Consumer Behavior Chapter Summaries.docx

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Marketing and Consumer Studies
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MCS 2600
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Karen A.Gough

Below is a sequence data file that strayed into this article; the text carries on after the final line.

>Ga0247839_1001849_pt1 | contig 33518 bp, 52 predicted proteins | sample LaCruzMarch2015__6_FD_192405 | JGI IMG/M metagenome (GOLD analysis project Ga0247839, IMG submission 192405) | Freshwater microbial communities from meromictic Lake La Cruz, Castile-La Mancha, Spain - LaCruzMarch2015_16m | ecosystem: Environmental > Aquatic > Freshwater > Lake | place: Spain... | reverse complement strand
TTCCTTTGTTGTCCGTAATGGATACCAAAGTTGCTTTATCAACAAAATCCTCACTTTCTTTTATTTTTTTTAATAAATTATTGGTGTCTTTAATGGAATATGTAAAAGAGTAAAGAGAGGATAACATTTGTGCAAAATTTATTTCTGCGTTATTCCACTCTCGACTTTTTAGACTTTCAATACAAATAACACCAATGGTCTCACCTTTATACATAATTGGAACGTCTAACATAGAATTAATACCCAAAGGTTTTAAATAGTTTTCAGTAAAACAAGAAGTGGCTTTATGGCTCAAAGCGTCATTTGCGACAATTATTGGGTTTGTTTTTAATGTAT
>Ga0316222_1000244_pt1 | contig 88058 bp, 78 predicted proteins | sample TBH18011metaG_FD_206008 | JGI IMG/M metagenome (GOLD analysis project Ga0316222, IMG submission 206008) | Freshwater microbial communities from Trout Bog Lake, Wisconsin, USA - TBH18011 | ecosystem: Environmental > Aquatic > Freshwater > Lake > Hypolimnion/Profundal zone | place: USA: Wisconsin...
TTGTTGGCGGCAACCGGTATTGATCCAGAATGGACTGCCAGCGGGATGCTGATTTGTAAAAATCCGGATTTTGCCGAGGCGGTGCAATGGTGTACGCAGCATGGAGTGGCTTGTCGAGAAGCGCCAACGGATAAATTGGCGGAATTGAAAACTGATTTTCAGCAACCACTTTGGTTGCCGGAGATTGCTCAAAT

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Consumer Behavior Chap. Summary 1,4,5,6,7,8,9,13 Chapter 1 – Consumer Behavior: Meeting Changes and Challenges 1.1 - To Understand What Consumer Behavior Is and the different Types of Consumers What Is Consumer Behavior? Consumer Behavior is the behavior that consumers display in searching for, purchasing, using, evaluating, and disposing of products and services that they expect will satisfy their needs Consumer behavior focuses on how individual consumers and families or households make decisions to spend their available resources (time, money, effort) on consumption-related items. - what they buy, why they buy it, when they buy it, where they buy it, how often they buy it, how often they use it, how they evaluate it after purchase, impact of evaluations on future purchase, how they dispose it As consumers, we play a vital role in the health of the economy – local, national, and international. Our purchase decisions affect the demand for basic raw materials, transportation, production, banking; employment of workers and development of resources, success of some industries and failure of others Marketer’s need to know everything they can about consumers—what they want, what they think, how they work, and how they spend their leisure time They need to understand the personal and group influences that affect consumer decision and how to identify and know how to reach there target audience The term consumer behavior describes two different kinds of consuming entities: the personal consumer and the organizational consumer Personal Consumer buys goods and services for his or her own use, for the use of the household, or as a gift for a friend The products are bought for final use by individuals, who are referred to as end users or ultimate consumers Organizational Consumer includes profit and not-for-profit business, government agencies (local, state, and national), and institutions (e.g. schools, hospitals, and prisons), all of which must buy products, equipment, and services in order to run their organizations End-use consumption is the most pervasive behavior, because it involved every individual, of every age and background, in the role of the buyer or user or both. 1.2 - To Understand the Relationship Between Consumer Behavior and the Marketing Concept, the Societal Marketing Concept, as Well as Segmentation, Targeting, and Positioning Consumer Behavior and the Marketing Concept Strategic and applied field of consumer behavior is rooted in 3 philosophically different business orientations that lead up to one orientation called the marketing concept 1) Production orientation (1850-1920) – the focus during this period was gearing up manufacturing skills in order to expand production—to make more products Focus was on perfecting production capabilities of the company Demand exceeded supply and consumers were happy with what they got No emphasis on product variation, but were satisfied to be able to produce larger quantities of the product 2) Sales Orientation (1930-1950) – the focus was to sell more of what the manufacturing department was able to produce This second orientation extended out from the expanded capacity that was created during the production era Additional products being produced needed to be sold; the orientation shifted from producing to selling Supply reached a point where it was greater than demand Created a need for some really different thinking on the part of businesses eager to expand but were held back by oversupply of similar products 3) Marketing orientation (1950’s) – at the “heart” of the emerging marketing orientation was the realization that it was time for businesses to focus more of their attention on consumers and their preferences; to put consumersfirst in their business thinking and planning Consider what consumers wanted, rather than what the company finds easiest to make or least expensive to make, is in keeping with the marketing concept Accepting market orientation leads to the core philosophy of marketing, the marketing concept What is the Marketing Concept? Key assumption of marketing concept is in order to be successful, a company must determine the needs and wants of specific target markets and deliver the desired satisfactions better than the competition A satisfactory profit is envisioned as an appropriate reward for satisfying consumers’ needs, not as a right of simply being in business Marketing Concept (defined) is a consumer-oriented philosophy that suggests that satisfaction of consumer needs provides the focus for product development and marketing strategy to enable the firm to meet its own organizational goals Example of repositioning and market targeting page 8-9 Marketing concept is a highly useful guideline and philosophy for managing businesses because it has effectively served to remind businesses to keep consumers’ needs up-front when contemplating new products and services, crafting marketing communications, or planning other strategies Societal Marketing Concept suggests that consumers may on occasion respond to their immediate needs or wants, while overlooking what is in effect in their own long-run best interest, or the best interest of their family and neighbors, the best of their country or region, or even the best interest of the entire planet “Societal Marketing” refers to the role of enlightened marketers; management who takes it upon itself to remind consumers as to what is in consumers long-run best interest and also sets out what its own company is doing in order to be a good corporate citizen FIGURE 1.1 Embracing the Marketing Concept Consumer Research represents the process and tools used to study consumer behavior Companies continuously conduct marketing research to monitor consumers’ needs and preferences Consumers are complex with psychological and social needs apart from their functional needs The needs and priorities of different consumer segments differ dramatically, and the objectives of a company should be to target different products and services to different market segments in order to satisfy the needs Segmentation, Targeting, and Positioning Market Segmentation is the process of dividing a market into subsets of consumers with common needs or characteristics Because most companies have limited resources, few companies can pursue all the market segments identified Market Targeting is the selection of one or more of the segments identified for the company to pursue Positioning refers to the development of a distinct image for the product or service in the mind of the consumer, an image that will differentiate the offering from competing ones and faithfully communicate to the target audience that the particular product or service will fulfill their needs better than competing brands Successful positioning centre’s around two key principles: 1) Communicating the benefits that the product will provide rather than the products features. “Consumers do not buy drill bits—they buy what makes holes” 2) Because there are many similar products in the marketplace, effective positioning strategy must develop and communicate a unique selling proposition—a distinctive benefit or point of difference—for the product or service “me too” products lack a unique image or benefit The Marketing Mix The Marketing Mix consists of a company’s service and/or product offerings to consumers and the methods and tools it selects to accomplish the exchange Marketing Mix consists of 4 elements known as “four P’s”: 1) the Product - features, designs, brands, and packaging of a good or service offering, along with post purchase benefits such as warranties and return policies 2) the Price - the list price, including discounts, allowances, and payment methods 3) the Place - the distribution of the product or service through specific store and non-store outlets 4) Promotion - the advertising, sales promotion, public relations, and personal selling efforts designed to build awareness of and demand for the goods or service 1.3 – To Understand the Relationship Between Consumer Behavior and Customer Value, Satisfaction, Trust, and Retention Consumer Value, Satisfaction, Trust, and Retention Many companies have adopted the marketing concept since it emerged in the 1950’s The result is more products in more sizes, models, versions etc. and more precise target markets. This has resulted in increasingly competitive marketplace. Internet has allowed very less costly distribution. This has accelerated the rate at which new competitors enter markets and sped up rate at which segmentation, targeting and positioning approaches must be updated or changed. Most of all, these changes have been very positive for consumers to be proactive in seeking out online information, opinions, product availability, and price comparisons. Marketers today must make the customer the core of the company’s organizational culture, across all departments and functions, and ensure each and every employee views any exchange with a customer as part of a customer relationship, not as a transaction. Four drivers of successful relationships between marketers and customers are 1) Customer Value 2) High levels of customer satisfaction 3) Strong sense of customer trust 4) Building a structure that ensures customer retention Providing Customers with Value Customer Value can be thought of as the ratio between the customers’ perceived benefits (economic, functional, and psychological) and the resources (monetary, time effort, psychological) used to obtain those benefits. Perceived value is relative and subjective Developing a value proposition (term replacing the popular business term unique selling proposition) and looking for the impact of emerging “megatrends” (e.g. individualism, choice overload, hiving, geek chic) are influential factors in attaining successful positioning of a brand Ensuring Customer Satisfaction Customer Satisfaction is the individual consumer’s perception of the performance of the product or service in relation to his or her expectations The concept of customer satisfaction is a function of customer expectations A customer whose experience falls below expectations will be dissatisfied. A customer whose experiences match expectations will be satisfied, and customers whose expectations are exceeded will be very satisfied or even delighted. On the positive side, there are completely satisfied customers who are either loyalists who keep purchasing, or apostles whose experiences exceed their expectations and who provide very positive word-of-mouth about the company to others On the negative side there are defectors who feel neutral or merely satisfied and are just as likely to stop doing business with the company; consumer terrorists who have had negative experiences with the company and who spread negative word of mouth; and hostages who are unhappy customers who stay with the company because of a monopolistic environment or low prices and who are difficult and costly to deal with because of their frequent complaints. Then there are mercenaries who while being satisfied customers, really o not have any real loyalty to the company and may defect at any point for a lower price elsewhere or on impulse, defying the satisfaction—loyalty rationale Companies should strive to create apostles, raise satisfaction of defectors and turn them into loyalists, avoid having terrorists or hostages and reduce the number of mercenaries Building Customer Trust Consumers trust of a range of different consumer information sources reveals that word-of-mouth communications or recommendations from other consumers is in a league by itself in terms of being the most trusted source of consumer information Newspapers, consumer opinions posted online, and brand Web sites are also high scoring in terms of being trustworthy in the minds of consumers. Ads before movies, online banner ads, search engine ads, text mobile ads etc. are on the bottom of the list Specific dimension of trust is privacy TABLE 1.2 If a customers relationship is at risk in terms of trust, there is also the related concept of delight, in which a company seeks to recover in the eyes and minds of consumers by setting things in right with the customer and further demonstrates to that customer that he or she is valued Securing Customer Retention A strategy of customer retention is designed to make it in the best interest of customers to stay with a company rather than switch to another company Customer Retention (defined) is providing value to customers continuously so they will stay with the company rather than switch to a competitor More expensive to secure new customers than to keep existing ones Small reductions in customer defections produce significant increases in profits because 1) loyal customers buy more products 2) loyal customers are less price sensitive and pay less attention to competitors advertising 3) servicing existing customers, who are familiar with the company’s offerings and processes, is cheaper 4) loyal customers spread positive word of mouth and refer other customers Internet and cell phone are important “tools of interaction” for both marketers and consumers to communicate with each other Marketers can create customized products and services coupled with customized marketing messages that cater to the needs of consumers called one-to-one marketing) Sophisticated marketers build selective relationships with customers, based on where customers rank in terms of profitability, rather than merely strive to retain customers Customer profitability-focused marketing tracks costs and revenues of individual customers and then categorizes them into tiers based on consumption behaviors that are specific to the company’s offerings “Customer Pyramid” 1) The platinum tier includes heavy users who are not price sensitive and who are willing to try new offerings 2) The gold tier consists of customers who are heavy users but not as profitable because they are more price sensitive than those in the higher tier, ask for more discounts, and are likely to buy from several providers 3) The iron tier consists of customers whose spending volume and profitability do not merit special treatment from the company 4) The lead tier includes customers who actually cost the company money because they claim more attention than is merited by their spending, tie up company resources, and spread negative word of mouth TABE 1.3 1.4 – To Understand How New Technologies Are Enabling Marketers to Better Satisfy the Needs and Wants of Consumers The Impact of New Technologies on Marketing Strategies These new technologies and new media have made it easier for marketers to adapt the elements of the marketing mix to specific consumers’ needs and to more quickly and efficiently build and maintain relationships with customers Online communication and emerging digital technologies have introduced several dramatic changes into the marketing environment Consumers Have More Power Than Ever Before They can use “intelligent agents” to locate the best prices for products or services, bid on various marketing offers, bypass distribution outlets and middlemen, and shop for goods around the globe and around the clock from the convenience of there own home. Consumers Have More Access To Information Than Ever Before They easily find reviews for products they are considering buying that have been posted by previous buyers and participate in virtual communities of persons who share the same interests they do Marketers Can and Must Offer More Services and Products Than Ever Before The digitization of information enables sellers to customize the products and services they are selling and still sell them at reasonable prices. Also allows marketers to customize the promotional messages directed at many customers. Increasing Instantaneous Exchanges between Marketers and Customers Traditional advertising is a on way street where the marketer pays a large sum of money to reach a large number of potential buyers via mass medium, and then assesses whether or not the message was effective. Digital or new media communication enables a two-way interactive exchange in which consumers can instantly react to the marketers message by clicking on links in a Web site. Marketers Can Gather More Information About Consumers More Quickly And Easily Many marketers now employ narrowcasting—a method that enables them to develop and deliver more customized messages to increasingly smaller market segments on an ongoing basis Impact Reaches Beyond the PC-Based Connection Of the Web Page 16 1.5 – To Understand How Marketers Are Increasingly Able to Reach Consumers Wherever Consumers Wish to Be Reached The Mobile Consumer We can expect expanded use of wireless media messages as 1) the availability of flat-rate data traffic to consumers increases 2) with creation of enhanced screen image quality 3) increased consumer-user experiences with improved Web-related applications FIGURE 1.3 1.7 – To Understand the Makeup and Composition of a Model of Consumer Behavior Consumer Behavior and Decision Making Are Interdisciplinary Consumer behavior was a new field of study until the mid-late 1960’s. Marketing theorists borrows heavily from the concepts developed in other scientific disciplines, such as psychology (study of the individual), sociology (study of groups), social psychology (study of how an individual operates in groups), anthropology (the influence of society on the individual), and economics to form the basis of this new marketing discipline A Model of Consumer Decision Making The process of consumer decision-making can be viewed as three distinct but interlocking stages: the input stage, the process stage, and the output stage FIGURE 1.4 Input stage influences the consumers recognition of a product need and consists of two major sources of information: the company’s marketing efforts (the product itself, its price, its promotion, and where its sold) and the external sociological influences on the consumer (family, friends, social class, cultural and sub cultural memberships) The process stage focuses on how consumers make decisions. Psychological factors inherent in each individual (motivation, perception, leaning, personality, attitude) affect how the external inputs from the input stage influence the consumer’s recognition of a need, prepurchase search for information and evaluation of alternatives. The output stage of the consumer decision-making model consists of two closely related post-decision activities: purchase behavior and post-purchase evaluation. Page 19 Page 20 for Summary Chapter 4: Consumer Motivation Motivation as a Psychological Force  Motivation: the driving force within individuals that impel them to act o this driving force is produced by a state of tension resulting from an unfulfilled need NEEDS  Innate: physiological, needs like water, food, air, shelter, sex etc. o they are required to sustain life and are therefore considered primary needs  Acquired: needs we have learned in response to our environment & culture, needs like self esteem, power, learning etc. o they are considered psychological, not necessary to sustain life, secondary needs  Example: finding shelter is an innate need; seeking a ritzy condo to provide the shelter is a secondary need  Needs can have a positive direction (wants, desires) or a negative one (fears, aversions) GOALS  Goals are sought after results of motivated behaviour  Generic goals: general classes of goals consumers see as a means of fulfilling their needs o Example: Completing an undergrad degree  Product specific goals: specifically branded goals consumes chose to fulfill their needs o Example: Completing a BComm program at the University of Guelph  Goal selection o Goal selection is based on experience, physical capability, norms, values, capability etc. o Approach object: a positive goal, behaviour is directed towards it o Avoidance object: a negative goal, behaviour directed away from it RATIONAL VS EMOTIONAL MOTIVES  Rational: select goals based on objective info like size, price, weight etc.  Emotional: selecting goals based on personal criteria like pride and affection The Dynamics of Motivation  Needs are never fully/permanently satisfied o Ex: throughout the day we experience hunger needs that must be satisfied  New needs emerge as old needs are satisfied o Ex: Maslow’s hierarchy of needs  Success and failure influence goals o Once you achieve a goal you are likely to set the next one higher, raising your levels of aspiration o Works in reverse, those who don’t reach their goals lower their levels of aspiration o Substitute goals sufficiently take the place of the original goal o When people do not attaint their goals, multiple defense mechanism come into play  Ex: aggression, rationalization, withdrawal etc. AROUSAL OF MOTIVES  Physiological  Emotional  Cognitive  2 opposing views on motive arousal o Behaviourist school – motivation is a mechanical process, no conscious thought involved  Ex: an impulse buy o Cognitive school – all behaviour is directed at goal achievement Types and Systems of Needs MASLOW`S HIERARCHY  Physiological  Safety and security  Social needs  Ego needs  Self-actualization These stages are ranked in order or importance, lower level needs (physiological) must be satisfied before the higher level needs emerge. Each level is generally mutually exclusive although there is some overlap as no need will ever be fully satisfied. Marketers use the needs triangle to determine how their products can be matched to a level that the majority of consumers are currently at. MURRAY`S LIST OF PSCHOGENIC NEEDS  Needs associated with inanimate objects o Ex: retention, order  Needs that reflect ambition, power, accomplishment, and prestige o Ex: recognition, achievement  Needs concerned with human power o Ex: dominance, autonomy  Sadomasochistic needs o Ex: aggression  Needs concerned with affection between people o Ex: affiliation, rejection  Needs concerned with social intercourse o Ex: exposition Murray`s approach was the first systematic approach to understanding human needs that aren`t biological. A TRIO OF NEEDS  Power o Desire to control your environment, closely related to the Ego need  Affiliation o Behaviour is strongly influenced by the desire for friendship, acceptance or belonging, a social dependence  Achievement o More self confident and see accomplishment as an end in itself o Closely related to self actualization and ego The Measurement of Motives  Because motives are intangible, no single measure can really be set  Combinations of measures are used instead, these can include anything from surveys to focus groups  Qualitative (aka projective) techniques are often used because ambiguous stimuli require participants to tap into their subconscious  Motivational Research o First coined in the `50s (by Dichter) to describe these qualitative methods o Created to uncover consumers subconscious based on the fact we are not always aware of these motives o Examples of qualitative methods:  Storytelling – customers tell it as it is regarding certain products they`ve used  Thematic apperception tests – pictures are shown and participants are asked to tell a story about the picture, these ideas are used in ad creation and marketing technique  Chapter 5- Personality and Consumer Behaviour Personality can be defined as those inner psychological characteristics that both determine and reflect how a person responds to his or her environment. inner characteristics- specific qualities, attributes, traits, factors and mannerisms that distinguishes one individual from another. 3 distinct properties in the study of personality: 1- Personality reflects individual differences 2- Personality is consistent and enduring 3- Personality can change (personality changes not only in response to abrupt events but also as part of a gradual maturing process) Theories of Personality Freudian Theory: Sigmund Freud’s psychoanalytic theory of personality is one of the cornerstones of modern psychology. It was built on the premise that unconscious needs or drives are at the heart of human motivation and personality. He constructed his theory on the basis of patients’ recollections of early childhood experiences, analysis of dreams, and the specific nature of their mental and physical adjustment problems. He proposed that human personality consists of 3 interacting systems: 1- Id (primitive and impulse drives such as thirst, hunger, sex) 2- Superego (internal expression of society’s moral and ethical codes of conduct) 3- Ego (the individual’s conscious control, the balance between Id and Superego) Freud emphasized that individuals pass through a number of childhood development stages that are named; oral, anal, phallic, and genital stages. When Freud’s theory is applied by researchers it is believed that human drives are largely unconscious and that consumers are primarily unaware of their true reasons for buying what they buy. Neo-Freudian Personality Theory: Believed that social relationships are fundamental to the formation and development of personality. Alfred Adler viewed human beings as seeking to attain various rational goals, which he called style of life. He also places emphasis on the individual’s efforts to overcome feelings of inferiority. Harry Stack Sullivan, another neo- Freudian, stressed that people continuously attempt to establish significant and rewarding relationships with others. He was particularly concerned with the individual’s efforts to reduce tensions, such as anxiety. Karen Horney was also interested in anxiety, and focused on the impact of child parent relationships and the individual’s desire to conquer feelings of anxiety. Horney proposed that individuals be classified into 3 personality groups: 1- Compliant individuals move toward others (desire to be loved) 2- Aggressive individuals move against others (desire to excel and win admiration) 3- Detached individuals move away from others (desire independence, individualism) Trait Theory: The orientation of trait theory is primarily quantitative or empirical; it focuses on the measurement of personality in terms of specific psychological characteristics, called traits (any distinguishing relatively enduring way in which one individual differs from another). Single-trait personality tests measure just one trait, are often developed specifically for use in consumer behaviour studies. They measure traits such as consumer innovativeness (how receptive a person is to new consumer-related experiences), consumer materialism (the degree of the consumer’s attachment to worldly possessions) and consumer ethnocentrism (the consumer’s likelihood to accept or reject foreign- made products). Trait researchers believe it is more realistic to expect personality to be linked to how consumers make their choices and to the purchase or consumption of a broad product category as opposed to a specific brand. Personality traits that have been useful in differentiating between consumer innovators and non-innovators include consumer innovativeness, dogmatism, social character, need for uniqueness, optimum stimulation level, sensation seeking, and variety novelty seeking. Consumer innovators: Those who are open to new ideas and to be among the first to try new products, services or practices. The 3 personality traits of Consumer Innovativeness: 1- Global innovativeness- exists independent of any context; one that represents the “very nature” 2- Domain-specific innovativeness- narrowly defined activity within a specific domain or product category 3- Innovative behaviour- a pattern of actions or responses that indicate early acceptance of change and adoption of innovations Consumer Dogmatism: a personality trait that measures the degree of rigidity (vs. openness) that individuals display towards the unfamiliar and toward information that is contrary to their own established beliefs. Ex. Someone who is highly dogmatic approaches the unfamiliar defensively and with considerable discomfort and uncertainty, and is more likely to choose established products. Someone who is low dogmatic (open minded) will readily consider the unfamiliar or opposing beliefs and prefers innovative products. Social Character: the classification of individuals into distinct sociocultural types. Inner-directedness consumers tend to rely on their own inner values or standards in evaluating new products and are likely to be consumer innovators (prefer ads that stress product features and benefits). Other-directedness consumers tend to look to others for guidance as to what is appropriate or not and are less-likely to be consumer innovators (prefer ads that feature an approving social environment or group). Need for Uniqueness: People who strive to be differentiated and conformity to others’ expectations is avoided. Research indicated that people with high NFU are not concerned about being criticized, and are receptive to making unique choices. Optimum Stimulation Level: the level of stimulation an individual desires. Some people prefer a simple, uncluttered, and calm existence, whereas others prefer an environment crammed with novel, complex, and unusual experiences. High OSLs (exploratory behaviours) are linked with greater willingness to take risks, to try new products, to be innovative, to seek purchase-related information, and to accept new retail facilities than low OSLs. Sensation Seeking: a trait characterized by the need for varied, novel, and complex sensations and experience, and the willingness to take physical and social risks. Closely related to OSL. Variety or Novelty Seeking: another personality-driven trait closely related to OSL. There appear to be many different types of consumer-variety seeking: exploratory purchase behaviour (switching brands to experience new, different and possibly better alternatives), vicarious exploration (securing information about a new or different alternative and then contemplating about the option), and use innovativeness (using an already adopted product in a new or novel way). Cognitive Personality Factors 1. Need for Cognition: a promising cognitive personality characteristic that measures a person’s craving for or enjoyment of thinking. Consumers who are high in NTC are more likely to be responsive to the part of an ad that is rich in product-related information or description; whereas consumers with low NFC are more likely to be attracted to the background or peripheral aspects of an ad (attractive model). 2. Visualizers versus Verbalizers: cognitive personality research classifies consumers into two groups: visualizers (consumers who prefer visual information and products that stress the visual) or verbalizers (consumers who prefer written or verbal information and products). There are two different types of visualizers; object visualizers encode and process images as a single perceptual unit, while spatial visualizers process images piece by piece. Consumer Materialism Materialism (the extent to which a person is considered materialistic) distinguishes between individuals who regard possessions as essential to their identities and their lives and those for whom possessions are secondary. Characteristics of materialistic people include (1) They especially value acquiring and showing off possessions; (2) they are particularly self-centered and selfish; (3) they seek lifestyles full of possessions, and (4) their many possessions do not give them greater personal satisfaction. “Tightwads” generally spend less than they would like to due to anticipated pain they associate with making purchases, while “spendthrifts” find little pain in paying and therefore they spend more. Consumption dreaming: consumer dreams about material objects and experiences. Five categories of consumption dreams: 1- consumption 2- information 3- planning 4- communication 5- visualization Fixated Consumption Behaviour: is in the realm of normal and socially acceptable behaviour. Fixated consumers do not keep their objects or purchases of interest a secret; rather, they frequently display them. For example, people who collect something and keep their collection on display. Fixated consumers have the following characteristics: (1) a deep interest in a particular object or product category, (2) a willingness to go to considerable lengths to secure additional examples of the object or product, and (3) the dedication of a considerable amount of discretionary time and money to search. Compulsive Consumption Behaviour: is in the realm of abnormal behaviour, the “dark side” of consumption. Consumers who are compulsive have an addiction; in some aspects they are out of control, and their actions may have consequences. Oniomania is a new term for people who suffer from a shopping addiction. Consumer Ethnocentrism: Responses to Foreign-Made Products CETSCALE has been successful in identifying consumers with a predisposition to accept (or reject) foreign-made products, and has been shown to be a reliable measure in both the US and other nations. Consumers who are highly ethnocentric are likely to feel that it is inappropriate to purchase foreign-made products due to the resulting economic impact on the domestic economy, whereas nonethnocentric consumers tent to evaluate foreign-made products-ostensibly more objectively- for their extrinsic characteristics. Country-by-Country Ethnocentrism- evidence suggests that ethnocentrism varies by country and product. For example, Mexican consumers are more ethnocentric than their French and American counterparts. Cosmopolitanism is opposite of the ethnocentric view, that is a consumer with a cosmopolitan orientation would consider the world to be his or her marketplace, and would consciously be attracted to products, experiences, and places from other cultures. Brand Personality Consumers subscribe to the notion of brand personality, that is, they attribute various descriptive personality-like traits or characteristics to different brands in a wide variety or product categories. A brand personality provides an emotional identity for a brand, and encourages consumers to respond with feelings and emotions toward the brand. A Brand’s personality can either be functional (“dependable and rugged”) or symbolic (“the athlete in all of us”). Marketing communication most often has the greatest influence in creating a brand personality. There are two categories or service brand personality types: (1) traits derived from the Brand Personality Scale, and (2) traits derived from the Five Factor Model of Personality. BPS Traits: sincerity, excitement, competence, sophistication and ruggedness. FFM Traits: Agreeableness, extroversion, creativity, stability and conscientiousness. **See pg. 139 for description and examples. Product Anthropomorphism Anthropomorphism is attributing human characteristics to something that is not human. Products presented as human but which lack human features tend to be evaluated less favourably by consumers than products that are presented as human and have human-like attributes. Brand Personification Brand personification tries to recast consumers’ perception of the attributes of a product or service into a human-like character. Sometimes the consumer develops a relationship with a brand that is similar in certain respects to the relationships they have with other humans. The brand personality framework is as follows: Sincerity >down-to-earth, honest, wholesome, cheerful. Excitement >daring, spirited, imaginative, up-to-date Competence > reliable, intelligent, successful Sophistication >upper-class, charming Ruggedness > outdoorsy, tough Product Personality and Gender A product personality, or persona, frequently endows the product or brand with a gender. For example Mr. Coffee was given a masculine persona. Product Personality and Geography Marketers learned long ago that certain products, in the minds of consumers, posses a strong geographical association (New England clam chowder). By employing geography in the product’s name, the product’s manufacturer creates a geographic personality for the product. Personality and Colour Consumers associate personality factors with specific colours (coca-cola is associated with red, which connotes excitement) Blue- respect, authority Yellow- caution, novelty Green- secure, natural, relaxed Red- human, exciting, hot Orange- powerful, affordable Brown- informal, masculine, relaxed White- goodness, purity, chastity Black- sophistication, power Silver, Gold, Platinum- regal, wealthy Self and Self-Image Individuals have been thought to have a simple self-image and to be interested, as consumers, in products and services that satisfy that single self. However it is more accurate to think of consumers as having multiple selves. This thinking reflects the understanding that a single consumer is likely to act quite differently with different people and in different situations. In terms of consumer behaviour, the idea that an individual embodies a number of different “selves” suggests that marketers should target their products and services to consumers within the contexts of a particular self, and in certain cases, a choice of different products or different selves. The Makeup of the Self-Image Consistent with the idea of multiple self-images, each individual has an image of him or herself as a certain kind of person, with certain traits, skills, habits, possessions, relationships, and ways of behaving. Individuals develop their self- images through interactions with other people- initially their parents, and then other individuals or groups with whom they relate. A variety of different self-images have been recognized in the consumer behaviour literature: (1) actual self-image (how consumers in fact see themselves), (2) ideal self-image (how consumers would like to see themselves), (3) social self-image (how consumers feel others see them), and (4) ideal self- image (how consumers would like others to see them). Expected self- how consumers expect to see themselves at some specific future time (somewhere between actual and ideal self) Ought-to self- consists of traits or characteristics that an individual believes it is their duty or obligation to possess The Extended Self Consumers’ possessions can be seen to confirm or extend their self-images. This can be done in a number of ways: (1) actually, by allowing the person to do things that otherwise would be very difficult or impossible to accomplish (problem solving by using a computer), (2) symbolically, by making the person feel better or bigger (receiving an award), (3) by conferring status or rank (among collectors of rare works of art because of the ownership of a particular masterpiece), (4) by bestowing feelings of immortality by leaving valued possessions to young family members (this also has the potential of extending the recipients’ selves) and (5) by endowing with magical powers (a pair of cuff links inherited from one’s grandfather might be perceived as magic amulets bestowing good luck when they are worn) Altering the Self Sometimes consumers wish to change themselves to become a different or improved self by using things such as clothing, grooming aids, cosmetics, accessories to modify their appearance. In using self-altering products, consumers are frequently attempting to express their individualism or uniqueness by creating a new self, maintaining the existing self and extending the self. Physical vanity is an excessive concern for and/or a positive or inflated view of one’s personal appearance and achievement vanity is an excessive concern for and/or a positive or inflated view of one’s personal achievements. Low self-monitors are individuals who are typically guided by their inner feelings whereas high self- monitors claim that they act differently in different situations with different people. Virtual Personality or Self The notion of a virtual personality or virtual self provides an individual with the opportunity to try on different personalities or different identities, much like going to the mall and trying on different outfits in a store. An example is taking part in an online chat room where you can create your own identity from scratch.  Chapter 6  Consumer Perception  Perception – the process by which an individual selects, organizes and interprets stimuli into a meaningful and coherent picture of the world  Sensation – immediate and direct response of the sensory organs to stimuli.  Stimulus – any unit of input to any of the senses  Sensory receptors – the human organs that receive sensory inputs (eyes, ears, nose, mouth, skin)  Absolute threshold – lowest level at which an individual can experience a sensation  Sensory adaptation – “getting used to” certain sensations; becoming accommodated to a certain level of stimulation  Differential threshold (just noticeable different j.n.d) – minimal difference that can be detected between two similar stimuli  Weber’s law – the stronger the initial stimulus, the greater the additional intensity needed for second stimulus to be perceived as different  Subliminal perception – stimuli that are too weak or brief to be consciously seen or heard may nethertheless be strong enough to be perceived by one or more receptor cells  Selective Exposure – consumers actively seek out messages that they find pleasant or with which they are sympathetic, and they actively avoid painful or threatening ones  Selective attention – consumers exercise a great deal of selectivity in terms of the attention they give to commercial stimuli and minimal awareness of stimuli irrelevant to their needs  Perceptual Defense – consumers subconsciously screen out stimuli that they find psychologically threatening, even though exposure has already taken place. Vary and increase amount of sensory input to fight perceptual defense  Perceptual Blocking – consumers protect themselves from being bombarded with stimuli by simply “tuning out” – blocking such stimuli from conscious awareness  Gestalt Psychology – three of the most basic principles of perceptual organization are Figure and Ground, Grouping, Closure  Product Placement (Branded Entertainment) – advertised product is integrated into the TV show or film (used by cast or integrated into plot)  Grouping – perception of stimuli as groups or chunks of information, rather than discrete bits of information, facilitates their memory and recall.  Stereotypes – biased pictures in peoples’ minds of the meanings of various stimuli, mainly triggered by physical appearances, descriptive terms, first impressions and the halo effect  Halo Effect – used to describe situations in which the evaluation of a single object or person on a multitude of dimensions is based on the evaluation of just one or a few dimensions  Positioning – the image that a product has in the mind of the consumer  Perceptual Mapping –enables marketers to determine just how they want their products or services to appear to consumers in relation to competitive brands on one or more relevant characteristics.  Perceived Price – should reflect the value that the customer receives from the purchase  Satisfaction-based pricing, relationship pricing, efficiency pricing  Reference Prices – any price that a consumer uses as a basis for comparison in judging another price, can be internal or external  Perceived Risk – uncertainty that consumers face when they cannot foresee the consequences of their purchase decisions  High risk perceivers are considered narrow categorizers because they limit their choices to safe alternatives  Low risk perceivers are considered broad categorizers because they tend to make decisions from a much wider range of alternatives  Types of Perceived Risk Functional: risk that product wont perform as expected Physical: risk product causes to self and others Financial: risk that product won’t be worth the cost Social: risk that poor product choice may result in embarrassment Psychological: risk that poor product choice may bruise consumer’s ego Time: risk of time wasted  How Consumers Handle Risk Seek info: from word of mouth, salespeople and general media, more important when high risk associated with purchase brand loyal: remain loyal to brand with previous satisfactory experience. High risk perceivers more likely to remain loyal select brand image: “trust” a favored or well-known brand when you have little experience rely on store image: depending on the store’s careful decisions when buying their products buy most expensive model: price/quality relationship, people think the most expensive will be the best seek reassurance: money back guarantees, government and laboratory test results, warranties, repurchase trials etc. Chapter 7: Consumer Learning Page 190-223 LEARNING - Learning = the process by which individuals acquire the purchase and consumption knowledge and experience that they need apply to future related behavior o Process – continuously evolving and changing o Knowledge o Experience – incidental and possibly unintentional o Consumer learning - Elements of Learning: o Motivation  Unfulfilled needs lead to motivation which spurs learning o Cues  Cues are the stimuli that directed these motives o Response  How individuals react to a drive or cue o Reinforcement  Increases the likelihood that a specific response will occur in the future as the result of particular cues or stimuli - The 2 general categories of learning theory are behavioral learning and cognitive learning BEHAVIORAL LEARNING - Behavioral Learning (also referred to as Stimulus Response Learning) = When a person acts (responds) in a predictable way to a known stimulus then he/she is said to have learned o Deals with the inputs and outcomes of income - 3 forms of behavioral learning that are relevant to marketing are classical conditioning, instrumental (or operant) learning and observational (vicarious) learning - Classical Conditioning o Conditioning – response to a situation built up through repeated exposure